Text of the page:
George Floyd Square is a place of healing, reflection and remembrance.
“The murder of George Floyd changed our world, changed our country, changed our city,” said Alexander Kado, Project Manager for the City of Minneapolis.
Last Wednesday marked one year since former police officer Derek Chauvin was convicted of murder and manslaughter in Floyd’s death.
Bridgette Stewart – with the advocacy group AGAPE – remembers the anniversary well.
“It was raining that day, and I felt like the sky was crying and we were crying,” she says.
The memorial at 38and and Chicago – where Floyd was murdered on May 25, 2020 – is visited by people from all over the world.
Their journeys are marked with colored pins displayed on a map.
Stewart says the sun came out on Thursday.
“We had so many people inside the plaza visiting and were just outside talking to different visitors,” she recalls. “I just gave myself that optimism back.”
On Saturday, Minneapolis Department of Public Works employees and city leaders held an open house about future plans for the square.
The project is called “38and and Chicago, Revisited.
“Rethink, redesign and rebuild the intersection with community stakeholders,” notes Kado. “That includes the street, sidewalks, curbs, gutter.”
Project leaders say there are no specific designs yet – but ideas include new sidewalks, street lighting, a potential link to bus service, and more.
“Also to provide greening, trees, boulevard,” says Kado. “We also want to explore pedestrian-friendly design options and also integrate public transit into this space as one of the design goals.”
The “Re-envisioned” project will not include plans for a permanent George Floyd memorial – that will be done separately.
But it will provide space for the memorial.
City officials say it will be a side project with street improvements — a national park space or monument are among the ideas being discussed — but there’s no timeline yet.
During this time, the city is committed to organizing a thorough public review process.
“It’s about what the community thinks, the people who live here, work here and are invested in this intersection, in these neighborhoods,” says Denetrick Powers, with real estate consultancy NEOO Partners – which does work community engagement for the project. “We will have a community co-creation team that will act as an advisory group for the project and help develop recommendations that will be submitted to City Council.”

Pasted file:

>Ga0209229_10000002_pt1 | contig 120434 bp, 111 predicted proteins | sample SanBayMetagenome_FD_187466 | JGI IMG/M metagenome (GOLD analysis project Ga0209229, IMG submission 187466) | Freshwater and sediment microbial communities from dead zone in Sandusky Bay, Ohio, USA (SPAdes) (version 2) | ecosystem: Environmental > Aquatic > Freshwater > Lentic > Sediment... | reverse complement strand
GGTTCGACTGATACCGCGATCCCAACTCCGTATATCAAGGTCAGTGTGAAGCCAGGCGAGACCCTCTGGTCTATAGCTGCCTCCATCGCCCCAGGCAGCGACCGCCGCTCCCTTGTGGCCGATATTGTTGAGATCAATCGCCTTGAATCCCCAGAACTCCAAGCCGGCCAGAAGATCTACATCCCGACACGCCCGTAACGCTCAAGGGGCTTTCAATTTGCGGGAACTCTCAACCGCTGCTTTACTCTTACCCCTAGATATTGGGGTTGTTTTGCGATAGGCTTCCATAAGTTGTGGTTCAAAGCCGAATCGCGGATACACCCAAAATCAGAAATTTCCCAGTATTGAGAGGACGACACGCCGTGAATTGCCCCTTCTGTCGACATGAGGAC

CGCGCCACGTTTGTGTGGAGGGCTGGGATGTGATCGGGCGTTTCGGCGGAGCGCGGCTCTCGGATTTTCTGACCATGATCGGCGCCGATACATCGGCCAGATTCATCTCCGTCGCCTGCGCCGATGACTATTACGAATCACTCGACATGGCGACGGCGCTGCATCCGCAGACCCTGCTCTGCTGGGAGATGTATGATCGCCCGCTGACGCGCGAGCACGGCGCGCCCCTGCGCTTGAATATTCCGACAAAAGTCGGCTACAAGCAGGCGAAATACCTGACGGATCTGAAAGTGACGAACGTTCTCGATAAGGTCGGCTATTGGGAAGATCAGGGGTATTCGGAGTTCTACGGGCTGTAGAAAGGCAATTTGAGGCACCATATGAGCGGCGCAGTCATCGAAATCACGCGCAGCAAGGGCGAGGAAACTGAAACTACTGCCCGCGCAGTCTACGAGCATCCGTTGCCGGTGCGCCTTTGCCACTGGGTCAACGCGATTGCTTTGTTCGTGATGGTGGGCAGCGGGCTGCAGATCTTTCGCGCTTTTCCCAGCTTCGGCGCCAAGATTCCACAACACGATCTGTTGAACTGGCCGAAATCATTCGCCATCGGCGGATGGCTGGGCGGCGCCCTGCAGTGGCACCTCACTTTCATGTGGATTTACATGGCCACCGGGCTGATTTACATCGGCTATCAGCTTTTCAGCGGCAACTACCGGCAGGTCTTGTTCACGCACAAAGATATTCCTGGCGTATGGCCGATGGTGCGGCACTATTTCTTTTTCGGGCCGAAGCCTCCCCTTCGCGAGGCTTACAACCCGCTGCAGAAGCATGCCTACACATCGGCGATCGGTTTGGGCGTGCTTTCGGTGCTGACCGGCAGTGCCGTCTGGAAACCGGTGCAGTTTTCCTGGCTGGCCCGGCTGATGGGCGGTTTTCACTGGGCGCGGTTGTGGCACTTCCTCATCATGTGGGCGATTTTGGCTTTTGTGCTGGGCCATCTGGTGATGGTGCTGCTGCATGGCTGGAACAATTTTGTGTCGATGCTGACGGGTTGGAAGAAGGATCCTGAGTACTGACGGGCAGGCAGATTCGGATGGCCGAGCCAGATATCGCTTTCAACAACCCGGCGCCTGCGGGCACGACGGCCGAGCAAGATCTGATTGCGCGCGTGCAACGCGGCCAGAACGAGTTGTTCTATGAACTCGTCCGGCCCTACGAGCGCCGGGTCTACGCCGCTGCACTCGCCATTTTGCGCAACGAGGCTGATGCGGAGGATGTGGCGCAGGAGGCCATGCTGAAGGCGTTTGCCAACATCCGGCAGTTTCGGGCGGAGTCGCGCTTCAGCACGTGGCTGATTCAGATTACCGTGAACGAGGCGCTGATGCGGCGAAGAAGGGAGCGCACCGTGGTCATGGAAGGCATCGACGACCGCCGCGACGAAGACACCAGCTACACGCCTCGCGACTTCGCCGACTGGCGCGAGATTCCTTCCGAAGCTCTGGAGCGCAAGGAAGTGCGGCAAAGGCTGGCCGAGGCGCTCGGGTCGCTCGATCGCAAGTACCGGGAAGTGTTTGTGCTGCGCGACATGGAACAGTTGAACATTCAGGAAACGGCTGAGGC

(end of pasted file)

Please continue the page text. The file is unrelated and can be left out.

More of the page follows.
If you have visited the square, you may have seen flowers planted here and there.
Jay Webb, nicknamed “the gardener” in this neighborhood, has been very busy.
He hopes these potential green spaces can be combined with a permanent memorial to George Floyd.
“Make Minneapolis even more beautiful – one seed at a time,” says Webb. “George Floyd Square is a green top. It is a green zone. An atrocity turned into a beautiful thing. An urban garden.
In a document released on Saturday, project leaders call George Floyd Square a “sacred place” – one that should be preserved for future generations.
Powers points out that this is just the start of a long review process – with construction – if approved – starting in 2024 at the earliest.
Stewart says she’s hopeful — that the streets now reopened are just the beginning.
A resurgence of a proud neighborhood – with strong roots in the black community. “It’s going to be more pedestrian, it seems, to allow people to walk on the sidewalk rather than on the street,” she says. “But if it becomes more of a vision of what the Nicollet Mall looks like, then the permanent memorial will be amazing, I think. It will have the opportunity to perfectly reflect the diversity that the 38th and Chicago corridor represents.